Completing the Leg Mortises in the Workbench Top

In an earlier post, I started to chop the mortises in the under side of my workbench top.  I applied a few coats of danish oil and then got some help to flip the bench top right-side-up.

I used a square and marking knife to transfer the layout lines from the underside onto the edges, and then onto the top.  I used marking gauges (set to the same position from when I cut the tenons) to complete the layout.  I got out all the tools I would need, coffee foremost amongst them.

All the tools I need to complete the mortises.

All the tools I need to complete the mortises.

I hogged out the majority of the waste with a brace and bit.

I bored most of the waste away with the brace and bit.

I bored most of the waste away with the brace and bit.

The rest will be cleaned up with chisels.

The rest will be cleaned up with chisels.

This would get a little “boring” if it weren’t for a good audio book.

The second mortise was the same as the first.

The second mortise was the same as the first.

With the donkey work done, I cleaned up the mortises with the mallet and chisels.  I took my time to get these right, since they are going to be prominently visible on the finished bench.

The mortises cleaned up with a chisel and checked for square.

The mortises cleaned up with a chisel and checked for square.

I'm happy with how these came out.

I’m happy with how these came out.

Over the next couple of days, I completed all eight mortises.  Some days, I only had time to do one pair after work.  In any case, a few days later, all were done.

Here is the benchtop with all 8 leg mortises chopped.

Here is the benchtop with all 8 leg mortises chopped.

My design plan for the bench was to use wedged through tenons.  To allow room for the wedging, I need to flair out the mortises on the top side of the bench.

When I cut the tenons on the tops of the legs, I created a ¼” shoulder at each side of the tenon.  This means that the tenons are 5″ wide on the 5 ½” square legs.  In the photo below you can see my outer layout lines that represent the full size of the leg.  I planed to widen the top of the mortises to this width, while keeping the bottom of the mortise the same size as the tenon.

The outer layout lines represent the actual size of the leg.

The outer layout lines represent the actual size of the leg.

I wanted the flaring of the mortise to taper evenly from ¼” on the top, to nothing on the bottom.  I figured that rasps and floats would be the best tools for this.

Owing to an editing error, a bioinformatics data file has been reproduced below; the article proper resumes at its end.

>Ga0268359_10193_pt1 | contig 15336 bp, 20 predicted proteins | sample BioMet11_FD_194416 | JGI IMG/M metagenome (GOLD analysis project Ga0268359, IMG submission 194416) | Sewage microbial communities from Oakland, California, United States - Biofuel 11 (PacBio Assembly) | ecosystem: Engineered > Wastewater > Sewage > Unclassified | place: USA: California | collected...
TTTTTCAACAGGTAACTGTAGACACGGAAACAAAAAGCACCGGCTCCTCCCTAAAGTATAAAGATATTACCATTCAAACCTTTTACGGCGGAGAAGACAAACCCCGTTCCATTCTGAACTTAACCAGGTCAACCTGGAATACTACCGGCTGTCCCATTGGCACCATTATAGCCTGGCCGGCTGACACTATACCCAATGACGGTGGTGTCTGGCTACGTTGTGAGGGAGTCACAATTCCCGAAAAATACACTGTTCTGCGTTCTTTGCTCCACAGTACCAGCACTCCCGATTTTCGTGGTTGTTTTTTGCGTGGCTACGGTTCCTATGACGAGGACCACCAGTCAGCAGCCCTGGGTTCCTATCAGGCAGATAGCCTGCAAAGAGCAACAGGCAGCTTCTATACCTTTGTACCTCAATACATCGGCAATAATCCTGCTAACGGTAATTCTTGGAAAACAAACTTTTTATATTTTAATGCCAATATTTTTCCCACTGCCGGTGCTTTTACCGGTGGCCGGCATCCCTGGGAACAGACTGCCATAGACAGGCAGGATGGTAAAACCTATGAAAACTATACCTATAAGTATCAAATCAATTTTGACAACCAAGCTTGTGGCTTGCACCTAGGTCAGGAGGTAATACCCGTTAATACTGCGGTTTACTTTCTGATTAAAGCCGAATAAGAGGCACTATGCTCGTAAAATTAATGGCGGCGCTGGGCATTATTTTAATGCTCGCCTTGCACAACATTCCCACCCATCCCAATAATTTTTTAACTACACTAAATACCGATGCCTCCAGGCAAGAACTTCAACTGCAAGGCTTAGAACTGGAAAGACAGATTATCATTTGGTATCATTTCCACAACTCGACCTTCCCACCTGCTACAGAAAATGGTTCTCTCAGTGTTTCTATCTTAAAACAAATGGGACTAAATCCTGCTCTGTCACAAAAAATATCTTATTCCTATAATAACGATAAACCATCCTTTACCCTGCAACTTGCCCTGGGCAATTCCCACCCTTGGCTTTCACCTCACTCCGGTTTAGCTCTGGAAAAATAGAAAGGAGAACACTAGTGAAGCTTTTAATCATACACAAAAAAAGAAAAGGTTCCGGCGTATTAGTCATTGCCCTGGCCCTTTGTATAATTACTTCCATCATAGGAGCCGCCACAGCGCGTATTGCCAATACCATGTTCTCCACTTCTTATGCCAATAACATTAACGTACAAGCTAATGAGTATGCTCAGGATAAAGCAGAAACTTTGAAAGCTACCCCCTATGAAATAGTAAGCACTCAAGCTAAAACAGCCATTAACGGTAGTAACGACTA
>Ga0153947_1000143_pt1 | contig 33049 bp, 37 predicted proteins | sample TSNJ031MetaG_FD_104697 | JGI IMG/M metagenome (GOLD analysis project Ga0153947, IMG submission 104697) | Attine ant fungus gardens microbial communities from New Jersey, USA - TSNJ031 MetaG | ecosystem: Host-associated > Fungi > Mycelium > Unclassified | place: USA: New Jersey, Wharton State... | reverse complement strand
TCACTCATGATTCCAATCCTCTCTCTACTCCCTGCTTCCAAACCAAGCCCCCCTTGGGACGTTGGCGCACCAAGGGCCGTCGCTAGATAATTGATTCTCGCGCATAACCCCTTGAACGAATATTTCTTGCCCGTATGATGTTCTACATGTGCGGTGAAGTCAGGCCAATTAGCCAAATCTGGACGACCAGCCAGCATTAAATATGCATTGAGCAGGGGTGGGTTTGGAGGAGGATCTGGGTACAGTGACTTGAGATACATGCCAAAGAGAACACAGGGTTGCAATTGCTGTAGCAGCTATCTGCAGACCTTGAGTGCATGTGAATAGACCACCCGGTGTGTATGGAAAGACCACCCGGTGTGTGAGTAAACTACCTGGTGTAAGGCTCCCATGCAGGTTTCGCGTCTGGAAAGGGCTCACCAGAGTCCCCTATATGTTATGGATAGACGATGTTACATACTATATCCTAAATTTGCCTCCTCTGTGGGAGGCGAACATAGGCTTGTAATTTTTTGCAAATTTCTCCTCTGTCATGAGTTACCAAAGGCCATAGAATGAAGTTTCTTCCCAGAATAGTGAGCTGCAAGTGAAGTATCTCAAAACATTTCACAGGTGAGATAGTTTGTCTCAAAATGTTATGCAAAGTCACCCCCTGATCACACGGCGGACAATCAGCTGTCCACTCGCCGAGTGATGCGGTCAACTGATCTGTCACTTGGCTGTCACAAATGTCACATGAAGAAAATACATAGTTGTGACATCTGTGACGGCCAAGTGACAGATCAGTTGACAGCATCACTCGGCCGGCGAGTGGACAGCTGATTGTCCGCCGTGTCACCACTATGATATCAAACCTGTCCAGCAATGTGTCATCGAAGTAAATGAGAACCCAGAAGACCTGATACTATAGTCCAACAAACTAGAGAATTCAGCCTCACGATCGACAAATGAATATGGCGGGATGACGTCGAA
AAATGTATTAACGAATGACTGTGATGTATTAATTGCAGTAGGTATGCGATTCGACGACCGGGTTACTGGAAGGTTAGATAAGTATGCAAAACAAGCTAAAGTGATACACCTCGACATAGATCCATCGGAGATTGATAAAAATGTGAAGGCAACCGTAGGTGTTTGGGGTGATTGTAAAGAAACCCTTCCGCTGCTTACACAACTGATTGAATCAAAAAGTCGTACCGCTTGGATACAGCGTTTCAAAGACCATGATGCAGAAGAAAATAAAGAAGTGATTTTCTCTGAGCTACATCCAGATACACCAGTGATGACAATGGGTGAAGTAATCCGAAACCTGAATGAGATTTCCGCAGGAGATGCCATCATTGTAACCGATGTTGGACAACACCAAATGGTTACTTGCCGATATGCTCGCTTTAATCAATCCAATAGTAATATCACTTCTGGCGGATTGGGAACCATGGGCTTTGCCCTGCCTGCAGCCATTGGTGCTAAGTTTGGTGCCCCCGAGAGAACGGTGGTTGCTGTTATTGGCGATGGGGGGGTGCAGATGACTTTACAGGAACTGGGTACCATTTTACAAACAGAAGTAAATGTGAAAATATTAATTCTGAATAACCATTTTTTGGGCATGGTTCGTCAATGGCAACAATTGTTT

A shinto rasp and a large float used to widen or flair out the top of the mortise.

A shinto rasp and a large float used to widen or flair out the top of the mortise.

I had to take the handle off the rasp and use some heavy rubber-coated gardening gloves to get it to work best.

Using the rasp to widen the mortise on the top side of the benchtop.

Using the rasp to widen the mortise on the top side of the benchtop.

I took the handle off the Japanese rasp and used it wearing a pair of gloves.

I took the handle off the Japanese rasp and used it wearing a pair of gloves.

I kept going until I had a nice even taper that just touched the outer layout line.

You can see in the below photo that the shinto rasp did a decent job, but left the corners slightly rounded over.

I widened the mortise to the outer layout line.

I widened the mortise to the outer layout line.

The large float cleaned things up nicely.  You can see below just how much this widened the top of the mortise.  ¼-inch on each side doesn’t seem like it would be a big deal, but when compared to an unaltered mortise the difference is quite large.

1st mortise widened on both sides.

1st mortise widened on both sides.

I cleaned up the cut and flattened the surface with a large float.

I cleaned up the cut and flattened the surface with a large float.

The huge float (that I bought at a garage sale) did a great job cleaning up the surface and flattening it.

The float cleaned things up nicely.

The float cleaned things up nicely.

Both mortises flared out.

Both mortises flared out.

This was another slow and laborious task, but after another few days of after-work tinkering, I had flaired out all eight mortises.

All eight mortises ready for assembly.

All eight mortises ready for assembly.

Next up will be making a bunch of oak wedges, and cutting kerfs in the tenons in preparation for final assembly.

More soon.

 

– Jonathan White

About Jonathan

I am a woodworker and hand tool restorer / collector. I buy too many tools and don't build enough - I need help!
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2 Responses to Completing the Leg Mortises in the Workbench Top

  1. What are your thoughts on the shinto rasp? Getting one of these has been on the list for a while but I don’t see or read of many woodworkers using it.

    • Jonathan says:

      Hi Ralph,

      I bought the rasp from Lee Valley when they had their booth set up at the Port Townsend Wooden Boat Festival. They were offering 10% off and free shipping, so I figured that it was a good time to try one. The rasp works very well. It removes a lot of wood quite quickly. For most uses I would only use the fine side as even that is pretty aggressive. However, flairing out these mortises required a lot of wood removal and I used the courser side.

      I have wanted to buy a three piece Auriou rasp set for some time now, but so far have spent my woodworking budget on other things. I have no doubt that they are with it, but over $100 a rasp is a lot of money. Someday, I’ll get around to buying them but for now I’m making do with what I have.

      For the money the shinto rasp is a good purchase. In fact, I’d definitely consider purchasing a second one. The one that has the handle mounted straight on the end (more like a file handle) would compliment this one nicely.

      All the best,

      Jonathan

I'd love to hear your thoughts, comments, or questions.